It’s difficult to deny that Latinas are fierce women. Ellen Ochoa is a prime example, having gained recognition for being the first Latina in outer space, the first Latina to become director of the Johnson Space Center, and the first woman to soon be inducted into the Astronaut Hall of Fame.

Despite all of these great accomplishments, Ochoa was not included in LEGO’s Women of NASA set, leaving many disappointed.

Although LEGO received applause for releasing such an important set, which included the Black women from “Hidden Figures,” people felt that Ochoa should have been included as well.

Latinas in STEM, an organization that encourages young girls to pursue a career in STEM, has vocalized their opinion on the matter.

“We were also excited that something had been put out representing the women, but we also noticed that there was a missing piece,” said Cecilia Fernandez, director of administration for Latinas in STEM. “We were disappointed that Dr. Ochoa was not considered or included.”

Fernandez believes having Ochoa as part of the set would give young Latinas the representation they need in STEM. According to a 2015 report, there were only 3.5% of STEM bachelor’s degrees given to Latinas in 2010. 

She continued, saying:

“Even if it’s just a figurine, it could have an impact on them and their future. It’s saying, ‘Hey, there’s someone who looks like you.’”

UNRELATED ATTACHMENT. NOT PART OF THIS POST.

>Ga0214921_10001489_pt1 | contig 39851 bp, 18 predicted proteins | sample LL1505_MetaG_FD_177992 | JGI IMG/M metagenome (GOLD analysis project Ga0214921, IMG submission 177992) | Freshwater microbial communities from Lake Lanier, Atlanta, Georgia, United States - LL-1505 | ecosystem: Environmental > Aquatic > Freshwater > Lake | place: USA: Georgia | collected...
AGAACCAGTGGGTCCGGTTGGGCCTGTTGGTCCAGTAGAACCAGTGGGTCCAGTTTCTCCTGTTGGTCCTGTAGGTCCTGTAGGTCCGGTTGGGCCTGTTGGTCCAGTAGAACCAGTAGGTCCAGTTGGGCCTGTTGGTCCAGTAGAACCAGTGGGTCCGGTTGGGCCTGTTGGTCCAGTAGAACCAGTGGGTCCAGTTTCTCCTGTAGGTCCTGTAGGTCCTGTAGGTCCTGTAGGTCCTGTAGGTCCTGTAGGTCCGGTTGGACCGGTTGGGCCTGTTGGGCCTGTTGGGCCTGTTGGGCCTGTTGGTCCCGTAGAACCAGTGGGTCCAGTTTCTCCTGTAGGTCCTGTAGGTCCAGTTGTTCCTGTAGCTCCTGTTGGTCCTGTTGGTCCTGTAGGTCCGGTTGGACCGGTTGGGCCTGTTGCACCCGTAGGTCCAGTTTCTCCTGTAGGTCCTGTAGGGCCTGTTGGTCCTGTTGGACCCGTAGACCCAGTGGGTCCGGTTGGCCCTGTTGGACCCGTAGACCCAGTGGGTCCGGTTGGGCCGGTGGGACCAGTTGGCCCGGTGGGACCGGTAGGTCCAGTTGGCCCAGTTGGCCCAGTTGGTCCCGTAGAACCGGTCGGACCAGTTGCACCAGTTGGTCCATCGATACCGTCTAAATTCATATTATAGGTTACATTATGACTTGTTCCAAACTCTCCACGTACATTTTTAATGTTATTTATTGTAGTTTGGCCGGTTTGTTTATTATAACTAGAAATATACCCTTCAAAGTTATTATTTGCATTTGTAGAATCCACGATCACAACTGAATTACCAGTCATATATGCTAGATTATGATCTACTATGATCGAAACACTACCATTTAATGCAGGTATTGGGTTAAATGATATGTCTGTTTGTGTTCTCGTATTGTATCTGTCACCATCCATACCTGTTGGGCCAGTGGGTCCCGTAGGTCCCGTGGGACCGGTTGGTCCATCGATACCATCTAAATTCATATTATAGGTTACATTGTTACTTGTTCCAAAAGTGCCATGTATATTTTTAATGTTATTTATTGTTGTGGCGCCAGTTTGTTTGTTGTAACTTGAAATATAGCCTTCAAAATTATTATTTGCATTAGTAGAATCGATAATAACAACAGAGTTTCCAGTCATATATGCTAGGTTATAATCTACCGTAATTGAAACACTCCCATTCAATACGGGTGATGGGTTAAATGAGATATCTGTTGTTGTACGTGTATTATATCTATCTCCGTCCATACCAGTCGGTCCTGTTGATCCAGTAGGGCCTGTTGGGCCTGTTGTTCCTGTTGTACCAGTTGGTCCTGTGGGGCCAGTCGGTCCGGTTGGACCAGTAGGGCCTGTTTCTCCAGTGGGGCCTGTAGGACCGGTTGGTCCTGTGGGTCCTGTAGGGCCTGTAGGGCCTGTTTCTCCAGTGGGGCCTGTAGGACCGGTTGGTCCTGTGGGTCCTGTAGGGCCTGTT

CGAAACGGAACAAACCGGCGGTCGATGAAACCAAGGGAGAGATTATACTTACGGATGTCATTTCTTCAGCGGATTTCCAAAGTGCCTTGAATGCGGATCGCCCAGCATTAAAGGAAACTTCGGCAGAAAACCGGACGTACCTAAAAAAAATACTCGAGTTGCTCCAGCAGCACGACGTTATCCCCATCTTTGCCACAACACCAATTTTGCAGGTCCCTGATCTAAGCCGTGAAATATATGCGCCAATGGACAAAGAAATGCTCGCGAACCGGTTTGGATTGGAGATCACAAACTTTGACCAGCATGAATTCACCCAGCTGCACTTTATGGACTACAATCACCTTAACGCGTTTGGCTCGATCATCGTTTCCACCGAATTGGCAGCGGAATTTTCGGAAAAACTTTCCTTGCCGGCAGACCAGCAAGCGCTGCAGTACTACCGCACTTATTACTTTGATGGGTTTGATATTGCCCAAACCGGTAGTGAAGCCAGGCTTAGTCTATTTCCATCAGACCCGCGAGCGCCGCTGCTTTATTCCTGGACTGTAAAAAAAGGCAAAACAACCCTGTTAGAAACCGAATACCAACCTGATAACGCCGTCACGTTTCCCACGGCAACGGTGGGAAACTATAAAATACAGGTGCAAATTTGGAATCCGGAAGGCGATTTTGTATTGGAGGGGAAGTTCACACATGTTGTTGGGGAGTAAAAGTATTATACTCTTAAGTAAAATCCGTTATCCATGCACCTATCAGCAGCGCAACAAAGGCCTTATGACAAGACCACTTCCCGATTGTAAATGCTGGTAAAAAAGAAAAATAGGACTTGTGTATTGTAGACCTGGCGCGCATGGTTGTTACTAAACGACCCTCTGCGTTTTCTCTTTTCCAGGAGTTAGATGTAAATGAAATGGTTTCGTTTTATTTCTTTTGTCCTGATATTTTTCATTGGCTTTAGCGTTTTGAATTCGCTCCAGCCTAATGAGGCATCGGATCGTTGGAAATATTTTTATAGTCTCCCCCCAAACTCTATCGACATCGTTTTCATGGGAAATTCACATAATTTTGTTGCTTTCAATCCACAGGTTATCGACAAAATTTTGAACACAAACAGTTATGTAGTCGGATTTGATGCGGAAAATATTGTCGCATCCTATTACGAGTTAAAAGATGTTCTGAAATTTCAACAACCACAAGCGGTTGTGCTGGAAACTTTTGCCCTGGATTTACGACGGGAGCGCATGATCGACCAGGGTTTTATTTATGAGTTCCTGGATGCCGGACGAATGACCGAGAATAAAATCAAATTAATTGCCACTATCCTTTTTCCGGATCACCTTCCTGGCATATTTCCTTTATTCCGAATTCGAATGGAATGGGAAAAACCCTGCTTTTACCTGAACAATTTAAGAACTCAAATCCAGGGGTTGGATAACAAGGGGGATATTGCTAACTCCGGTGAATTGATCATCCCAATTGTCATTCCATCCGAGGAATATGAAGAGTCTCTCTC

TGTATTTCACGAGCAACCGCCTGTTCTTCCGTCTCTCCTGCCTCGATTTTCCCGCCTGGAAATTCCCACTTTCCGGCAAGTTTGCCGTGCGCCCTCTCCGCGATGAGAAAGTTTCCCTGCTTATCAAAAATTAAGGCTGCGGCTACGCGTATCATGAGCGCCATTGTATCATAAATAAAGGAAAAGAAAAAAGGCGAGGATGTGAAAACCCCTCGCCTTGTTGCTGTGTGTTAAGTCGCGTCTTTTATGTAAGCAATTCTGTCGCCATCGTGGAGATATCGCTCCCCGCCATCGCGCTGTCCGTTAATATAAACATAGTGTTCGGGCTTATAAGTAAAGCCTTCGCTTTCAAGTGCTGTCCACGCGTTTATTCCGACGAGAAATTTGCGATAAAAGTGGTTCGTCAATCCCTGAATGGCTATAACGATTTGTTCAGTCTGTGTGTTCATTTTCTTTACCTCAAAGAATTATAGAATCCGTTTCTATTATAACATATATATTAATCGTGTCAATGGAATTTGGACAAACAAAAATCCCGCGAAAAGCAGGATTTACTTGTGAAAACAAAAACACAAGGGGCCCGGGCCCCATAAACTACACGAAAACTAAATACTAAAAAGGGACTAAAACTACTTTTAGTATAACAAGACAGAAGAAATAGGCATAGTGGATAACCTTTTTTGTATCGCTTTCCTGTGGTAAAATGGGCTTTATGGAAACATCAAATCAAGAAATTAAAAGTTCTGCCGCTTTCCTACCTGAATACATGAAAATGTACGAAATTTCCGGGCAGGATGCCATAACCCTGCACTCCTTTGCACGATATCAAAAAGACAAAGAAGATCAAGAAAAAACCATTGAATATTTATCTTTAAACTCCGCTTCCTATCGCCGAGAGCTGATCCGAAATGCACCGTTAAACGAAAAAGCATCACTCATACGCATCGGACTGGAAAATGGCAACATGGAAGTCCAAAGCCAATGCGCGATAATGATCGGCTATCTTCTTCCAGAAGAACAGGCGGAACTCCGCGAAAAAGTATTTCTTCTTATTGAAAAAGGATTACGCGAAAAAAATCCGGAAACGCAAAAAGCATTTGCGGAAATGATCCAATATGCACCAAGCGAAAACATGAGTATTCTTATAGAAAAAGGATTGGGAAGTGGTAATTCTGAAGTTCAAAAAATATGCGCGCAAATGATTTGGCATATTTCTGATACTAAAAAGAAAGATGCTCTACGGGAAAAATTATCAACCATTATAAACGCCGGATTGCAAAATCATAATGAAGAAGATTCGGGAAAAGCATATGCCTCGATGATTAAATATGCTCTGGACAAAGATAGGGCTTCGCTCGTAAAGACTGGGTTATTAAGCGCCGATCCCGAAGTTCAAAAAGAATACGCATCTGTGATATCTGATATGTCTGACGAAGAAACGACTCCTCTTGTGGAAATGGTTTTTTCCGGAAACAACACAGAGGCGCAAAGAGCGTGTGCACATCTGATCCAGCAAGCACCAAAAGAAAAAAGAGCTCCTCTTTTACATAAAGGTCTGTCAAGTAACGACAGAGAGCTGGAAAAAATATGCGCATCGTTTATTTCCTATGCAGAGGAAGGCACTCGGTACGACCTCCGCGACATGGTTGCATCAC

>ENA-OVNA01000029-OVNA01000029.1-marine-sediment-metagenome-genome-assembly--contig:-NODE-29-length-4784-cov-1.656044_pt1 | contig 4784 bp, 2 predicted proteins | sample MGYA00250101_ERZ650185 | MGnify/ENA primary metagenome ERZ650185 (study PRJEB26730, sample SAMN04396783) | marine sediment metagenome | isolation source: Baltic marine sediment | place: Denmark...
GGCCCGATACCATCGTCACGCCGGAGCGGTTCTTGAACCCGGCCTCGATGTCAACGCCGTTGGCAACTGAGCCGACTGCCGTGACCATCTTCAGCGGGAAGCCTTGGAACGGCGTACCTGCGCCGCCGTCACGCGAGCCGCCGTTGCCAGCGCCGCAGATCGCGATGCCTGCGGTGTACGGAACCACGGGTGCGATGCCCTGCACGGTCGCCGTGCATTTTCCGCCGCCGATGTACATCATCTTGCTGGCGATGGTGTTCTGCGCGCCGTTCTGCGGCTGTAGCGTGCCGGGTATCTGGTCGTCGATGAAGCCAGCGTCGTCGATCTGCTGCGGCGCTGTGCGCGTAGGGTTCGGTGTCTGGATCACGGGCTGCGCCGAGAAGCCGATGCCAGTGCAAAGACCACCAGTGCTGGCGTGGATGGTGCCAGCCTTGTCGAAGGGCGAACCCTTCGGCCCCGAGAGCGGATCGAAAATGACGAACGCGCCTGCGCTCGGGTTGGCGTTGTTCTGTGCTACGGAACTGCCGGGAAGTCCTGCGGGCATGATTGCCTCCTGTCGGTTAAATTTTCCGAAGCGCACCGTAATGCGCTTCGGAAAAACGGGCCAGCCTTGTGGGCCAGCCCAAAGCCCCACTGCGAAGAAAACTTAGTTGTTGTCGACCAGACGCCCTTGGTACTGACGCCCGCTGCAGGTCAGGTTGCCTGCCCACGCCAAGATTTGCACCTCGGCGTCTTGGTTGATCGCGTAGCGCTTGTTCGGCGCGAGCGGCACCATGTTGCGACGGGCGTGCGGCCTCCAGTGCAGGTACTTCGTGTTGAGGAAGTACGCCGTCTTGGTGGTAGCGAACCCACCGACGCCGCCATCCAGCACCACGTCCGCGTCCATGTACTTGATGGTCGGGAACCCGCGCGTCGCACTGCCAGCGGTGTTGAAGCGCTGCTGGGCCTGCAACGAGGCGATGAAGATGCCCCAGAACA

LEGO’s Women of NASA was created by Maia Weinstock, who submitted her idea through the LEGO Ideas program.

It includes five women: Sally Ride (the first woman in space), Mae Jemison (the first African-American woman in space), Katherine Johnson (the mathematician in “Hidden Figures”), computer scientist Margaret Hamilton, and Nancy Grace Roman (NASA’s former chief astronomer). 

The creator made it a point to choose a variety of women to be part of the set.

She said:

“I also wanted to show a mix of well-known versus less well-known women; a mix of cultural backgrounds; a mix of professions – mathematician, programmer, scientists, doctors, entrepreneurs – and a mix of ages.”

Despite the disappointment, Weinstock did mention that she has created an Ochoa figurine before. “I actually made a figure for her a few years back,” she said. “I had the honor of presenting it to her when I was visiting NASA Johnson in 2014.”

The final design and product details of the set are not available yet but it's moving into development.

Weinstock doesn’t dismiss the future possibility of LEGO creating more sets about women in STEM. Fernandez hopes that Ochoa will be included in those future sets. She said:

“Or they come up with more sets and she [Ochoa] is included in that set. It’s a missed opportunity for LEGO to reach this growing population."

Others are also not pleased with the exclusion of Ochoa: